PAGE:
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The Things I Have Realized About My MS Triggers

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I have not posted, or written in a long while. I have been navigating a few chaotic life things of my choosing and settling into a new (old) job. What all of this has brought up for me are reminders of how well I know my triggers; but also how frustrated I get at those triggers and how I try to rationalize and justify them away.

For example, Friday night I felt sick … really sick, and I haven’t in awhile. I spent some time trying to pick apart my last few days in an attempt to identify what it was I did or ate to bring on these symptoms, telling myself I’d be sure to avoid whatever it was in the future. When Michael realized what my little, chaotic brain was doing he took a minute to stop what he was doing and tell me, kindly, that I have multiple sclerosis (MS), I have a disease and I often don’t feel well with no rhyme or reason. This was more helpful than I think he realized it would be. So, while I am aware of things that cause me to feel unwell, or exacerbate any of my symptoms, I also have to remember that some of the time I also won’t know, and won’t be able to investigate away what is actually occurring in my own body.

2020 has been a lesson for me in not always needing answers, despite looking for years for solutions and quick fixes. This has been a year of letting go of some of the obsessive ways in which I have tried to reign in this disease and work to eliminate as much discomfort as possible. As my nervous system wreaks havoc on literally every other system in my body, I have learned some of the things I can control to help navigate these awful sensations and poor symptoms.

There’s the standard extreme heat and extreme cold that cause my sensations go to haywire. Hot leaves me feeling sluggish, extra fatigued and often very nauseas, whereas cold leaves me aching and stiff. There’s overstimulation of my sense, which is a hard one to wrap my head around. If lights are too bright, sounds are too loud or I’m feeling claustrophobic my nerves flip into vibrate mode. This feels like my inside are quite literally vibrating rapidly. And then there’s the more visible fatigue of specific body parts. This manifests in the form of arms, hands or legs being just so tired they start to shake; this most often happens after carrying bags or completely any tasks that require dexterity of any sort.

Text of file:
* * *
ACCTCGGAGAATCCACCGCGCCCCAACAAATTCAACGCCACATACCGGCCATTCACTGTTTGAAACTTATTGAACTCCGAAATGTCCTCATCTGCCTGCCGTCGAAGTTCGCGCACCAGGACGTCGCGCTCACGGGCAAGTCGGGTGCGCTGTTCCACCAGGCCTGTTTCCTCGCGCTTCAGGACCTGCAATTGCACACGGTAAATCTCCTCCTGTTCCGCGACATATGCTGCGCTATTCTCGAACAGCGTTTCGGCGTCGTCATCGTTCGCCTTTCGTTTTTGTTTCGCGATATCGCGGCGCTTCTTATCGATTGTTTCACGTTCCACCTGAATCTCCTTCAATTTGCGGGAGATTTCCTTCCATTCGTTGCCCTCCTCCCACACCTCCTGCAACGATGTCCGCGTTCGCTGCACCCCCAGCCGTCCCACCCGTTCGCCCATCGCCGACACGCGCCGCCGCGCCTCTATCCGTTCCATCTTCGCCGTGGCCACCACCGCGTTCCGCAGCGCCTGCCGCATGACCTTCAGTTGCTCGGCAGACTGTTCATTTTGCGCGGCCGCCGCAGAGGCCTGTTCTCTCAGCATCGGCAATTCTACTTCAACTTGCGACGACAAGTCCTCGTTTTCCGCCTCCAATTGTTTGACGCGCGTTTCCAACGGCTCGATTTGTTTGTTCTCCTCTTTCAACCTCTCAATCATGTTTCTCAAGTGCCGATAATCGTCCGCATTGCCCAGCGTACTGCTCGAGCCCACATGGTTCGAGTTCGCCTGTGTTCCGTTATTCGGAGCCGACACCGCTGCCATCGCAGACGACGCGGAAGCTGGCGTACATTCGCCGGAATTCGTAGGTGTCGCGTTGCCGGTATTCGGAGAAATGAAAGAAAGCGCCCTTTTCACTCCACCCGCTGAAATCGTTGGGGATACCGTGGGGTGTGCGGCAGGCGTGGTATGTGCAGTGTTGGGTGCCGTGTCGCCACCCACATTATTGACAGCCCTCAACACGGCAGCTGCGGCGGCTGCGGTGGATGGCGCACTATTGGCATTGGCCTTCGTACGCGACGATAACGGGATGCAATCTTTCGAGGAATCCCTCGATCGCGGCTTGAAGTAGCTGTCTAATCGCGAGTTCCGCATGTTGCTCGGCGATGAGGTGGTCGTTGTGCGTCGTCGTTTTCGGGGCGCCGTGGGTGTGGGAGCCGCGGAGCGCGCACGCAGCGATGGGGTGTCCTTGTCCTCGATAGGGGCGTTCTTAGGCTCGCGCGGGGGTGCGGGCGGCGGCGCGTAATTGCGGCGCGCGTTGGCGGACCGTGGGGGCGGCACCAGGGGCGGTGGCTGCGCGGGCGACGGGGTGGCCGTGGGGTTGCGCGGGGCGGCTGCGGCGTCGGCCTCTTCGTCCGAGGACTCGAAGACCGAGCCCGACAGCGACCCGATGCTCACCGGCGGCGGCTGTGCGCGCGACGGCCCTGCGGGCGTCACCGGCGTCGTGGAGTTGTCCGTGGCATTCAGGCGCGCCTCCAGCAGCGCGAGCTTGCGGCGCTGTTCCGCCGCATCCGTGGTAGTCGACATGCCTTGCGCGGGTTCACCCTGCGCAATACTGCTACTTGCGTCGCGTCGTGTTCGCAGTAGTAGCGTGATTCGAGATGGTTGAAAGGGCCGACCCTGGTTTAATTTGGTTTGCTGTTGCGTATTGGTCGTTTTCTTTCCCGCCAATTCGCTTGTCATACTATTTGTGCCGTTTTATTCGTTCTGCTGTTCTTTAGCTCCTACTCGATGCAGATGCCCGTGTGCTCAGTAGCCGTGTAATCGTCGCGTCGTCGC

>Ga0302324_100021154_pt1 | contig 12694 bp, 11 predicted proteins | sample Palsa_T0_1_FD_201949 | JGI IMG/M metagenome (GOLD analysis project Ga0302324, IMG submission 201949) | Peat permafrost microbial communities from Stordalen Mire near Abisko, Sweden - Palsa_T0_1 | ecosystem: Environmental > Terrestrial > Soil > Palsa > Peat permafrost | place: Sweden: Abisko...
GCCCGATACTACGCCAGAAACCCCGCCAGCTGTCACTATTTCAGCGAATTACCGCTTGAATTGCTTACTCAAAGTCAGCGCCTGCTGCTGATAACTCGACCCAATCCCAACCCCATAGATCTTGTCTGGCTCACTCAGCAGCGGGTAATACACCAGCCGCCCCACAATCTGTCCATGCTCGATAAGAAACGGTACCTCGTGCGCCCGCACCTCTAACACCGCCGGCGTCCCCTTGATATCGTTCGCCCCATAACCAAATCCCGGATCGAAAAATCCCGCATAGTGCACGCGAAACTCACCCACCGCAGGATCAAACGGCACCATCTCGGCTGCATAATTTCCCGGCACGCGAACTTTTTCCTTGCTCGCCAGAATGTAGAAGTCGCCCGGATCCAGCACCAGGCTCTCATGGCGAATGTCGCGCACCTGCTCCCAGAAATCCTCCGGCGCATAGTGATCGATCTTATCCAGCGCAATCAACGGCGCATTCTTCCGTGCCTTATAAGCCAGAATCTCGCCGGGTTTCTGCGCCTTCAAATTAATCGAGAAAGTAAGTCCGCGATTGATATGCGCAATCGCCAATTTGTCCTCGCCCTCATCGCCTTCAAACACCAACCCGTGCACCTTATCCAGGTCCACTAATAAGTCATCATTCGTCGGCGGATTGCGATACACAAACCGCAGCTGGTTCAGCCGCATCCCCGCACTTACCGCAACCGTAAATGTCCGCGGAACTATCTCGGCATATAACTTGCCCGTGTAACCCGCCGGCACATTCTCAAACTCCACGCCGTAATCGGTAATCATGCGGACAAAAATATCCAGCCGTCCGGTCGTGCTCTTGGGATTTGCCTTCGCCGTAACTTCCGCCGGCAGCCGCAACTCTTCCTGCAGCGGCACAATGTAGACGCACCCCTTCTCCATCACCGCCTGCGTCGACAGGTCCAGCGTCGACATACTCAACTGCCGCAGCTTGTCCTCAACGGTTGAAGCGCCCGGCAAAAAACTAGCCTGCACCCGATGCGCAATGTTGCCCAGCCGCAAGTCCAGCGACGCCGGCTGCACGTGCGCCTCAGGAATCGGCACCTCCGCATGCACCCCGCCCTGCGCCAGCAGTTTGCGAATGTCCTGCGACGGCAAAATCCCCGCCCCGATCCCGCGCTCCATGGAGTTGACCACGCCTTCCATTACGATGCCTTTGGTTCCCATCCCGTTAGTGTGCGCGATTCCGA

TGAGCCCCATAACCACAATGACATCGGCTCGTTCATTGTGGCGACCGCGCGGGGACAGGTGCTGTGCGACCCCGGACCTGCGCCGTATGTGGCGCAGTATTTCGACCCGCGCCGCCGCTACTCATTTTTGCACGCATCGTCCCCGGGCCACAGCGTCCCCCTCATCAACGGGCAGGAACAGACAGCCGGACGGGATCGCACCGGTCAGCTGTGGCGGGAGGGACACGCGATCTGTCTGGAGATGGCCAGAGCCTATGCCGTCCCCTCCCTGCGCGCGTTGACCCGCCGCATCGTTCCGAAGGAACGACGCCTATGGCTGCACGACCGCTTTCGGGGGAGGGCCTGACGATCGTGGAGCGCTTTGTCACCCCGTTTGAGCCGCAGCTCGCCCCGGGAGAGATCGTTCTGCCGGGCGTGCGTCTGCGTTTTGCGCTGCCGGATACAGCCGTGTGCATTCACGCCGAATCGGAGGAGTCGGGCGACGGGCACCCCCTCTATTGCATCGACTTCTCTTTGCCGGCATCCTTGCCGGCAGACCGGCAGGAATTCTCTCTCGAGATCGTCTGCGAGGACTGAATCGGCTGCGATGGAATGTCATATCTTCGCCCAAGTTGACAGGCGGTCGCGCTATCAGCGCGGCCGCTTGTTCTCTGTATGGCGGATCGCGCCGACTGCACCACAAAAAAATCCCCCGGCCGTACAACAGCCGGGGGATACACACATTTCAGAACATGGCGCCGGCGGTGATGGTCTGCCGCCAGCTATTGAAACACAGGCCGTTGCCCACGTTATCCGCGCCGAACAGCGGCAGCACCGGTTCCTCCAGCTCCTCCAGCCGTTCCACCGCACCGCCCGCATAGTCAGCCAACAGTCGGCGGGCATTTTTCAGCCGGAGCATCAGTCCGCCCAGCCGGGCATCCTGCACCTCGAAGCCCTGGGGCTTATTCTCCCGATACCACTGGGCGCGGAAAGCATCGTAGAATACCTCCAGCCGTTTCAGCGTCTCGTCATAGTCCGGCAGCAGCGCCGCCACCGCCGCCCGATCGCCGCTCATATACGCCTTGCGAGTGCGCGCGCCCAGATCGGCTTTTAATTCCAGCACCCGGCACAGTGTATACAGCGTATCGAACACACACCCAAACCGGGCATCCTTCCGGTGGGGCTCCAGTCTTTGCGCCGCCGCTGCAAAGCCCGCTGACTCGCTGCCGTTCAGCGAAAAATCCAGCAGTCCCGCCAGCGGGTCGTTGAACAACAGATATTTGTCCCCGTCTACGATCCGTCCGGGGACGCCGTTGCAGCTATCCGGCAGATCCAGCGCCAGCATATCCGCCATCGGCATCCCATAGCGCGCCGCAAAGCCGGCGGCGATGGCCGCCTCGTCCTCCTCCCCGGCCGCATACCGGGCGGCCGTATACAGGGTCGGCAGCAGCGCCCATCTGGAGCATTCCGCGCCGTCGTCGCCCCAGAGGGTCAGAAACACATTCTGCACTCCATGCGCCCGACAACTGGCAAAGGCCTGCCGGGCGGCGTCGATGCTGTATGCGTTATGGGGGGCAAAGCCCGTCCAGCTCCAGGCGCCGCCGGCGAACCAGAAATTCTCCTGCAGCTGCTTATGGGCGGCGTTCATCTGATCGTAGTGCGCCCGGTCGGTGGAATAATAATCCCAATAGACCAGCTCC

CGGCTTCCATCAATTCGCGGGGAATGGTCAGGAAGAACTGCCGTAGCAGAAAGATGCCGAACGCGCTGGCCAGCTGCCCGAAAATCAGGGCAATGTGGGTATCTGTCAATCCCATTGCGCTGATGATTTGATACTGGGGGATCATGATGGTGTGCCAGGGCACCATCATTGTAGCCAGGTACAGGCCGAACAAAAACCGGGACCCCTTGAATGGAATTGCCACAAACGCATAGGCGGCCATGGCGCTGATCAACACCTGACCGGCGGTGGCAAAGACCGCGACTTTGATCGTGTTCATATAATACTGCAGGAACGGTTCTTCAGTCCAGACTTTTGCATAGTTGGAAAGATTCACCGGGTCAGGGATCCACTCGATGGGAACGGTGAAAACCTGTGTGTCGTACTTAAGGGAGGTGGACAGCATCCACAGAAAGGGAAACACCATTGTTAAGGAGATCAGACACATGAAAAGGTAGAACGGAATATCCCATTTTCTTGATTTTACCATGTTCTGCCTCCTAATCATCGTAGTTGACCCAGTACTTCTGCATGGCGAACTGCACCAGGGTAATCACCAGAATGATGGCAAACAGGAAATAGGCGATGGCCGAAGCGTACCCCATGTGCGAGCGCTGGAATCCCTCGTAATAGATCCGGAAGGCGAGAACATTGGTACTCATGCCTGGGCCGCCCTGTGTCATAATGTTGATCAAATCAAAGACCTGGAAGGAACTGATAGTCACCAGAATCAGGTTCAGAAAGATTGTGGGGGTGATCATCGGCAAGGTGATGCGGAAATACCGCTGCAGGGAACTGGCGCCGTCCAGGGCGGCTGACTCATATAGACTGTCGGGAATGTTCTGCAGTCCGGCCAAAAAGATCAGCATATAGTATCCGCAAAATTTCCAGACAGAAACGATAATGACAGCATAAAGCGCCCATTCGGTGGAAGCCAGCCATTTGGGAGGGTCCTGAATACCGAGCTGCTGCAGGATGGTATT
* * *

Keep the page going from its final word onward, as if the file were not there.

The more internal triggers I am aware of are that of inflammatory foods, extra sugar and sometimes a little too much wine on a weekend. These things lead to my body deciding it cannot function anymore and will nosedive pretty hard (hopefully into a pillow and a few blankets).

Some of the lesser known triggers, however, are what I perceive as making me look “crazy” … thank god for Michael. These include eating too much, or too little, not going to bed super early most nights, having too many mental or emotional tasks in one day, attempting new tasks, standing in lines, standing still period, driving for a long time, being in a car period if I am having a bad day, carrying on a conversation too quickly in the morning, talking for a long time, clenching any muscles, etc. etc. etc.

Any one of (or all of) these things seem monumental to me at any given day. These things are so common and so just … second nature that most people would never think twice about how daily tasks and unavoidable situations can impact others. This fact has led me to manage these on my own, to keep quiet about them or to secretly use my tricks for feeling better without bringing attention to myself or how I’m feeling.

And I don’t share this for pity, as I’ve said before, I share this for information. I share this for insight and maybe some form of enlightenment. More for me than anyone. Often times I navigate this disease on my own, then read another blog or article and realize I am not losing my mind; I’m living the best way I can with the cards I’ve been dealt, which is great because I don’t know how to play cards.

Photo submitted by contributor.

Originally published: December 22, 2020
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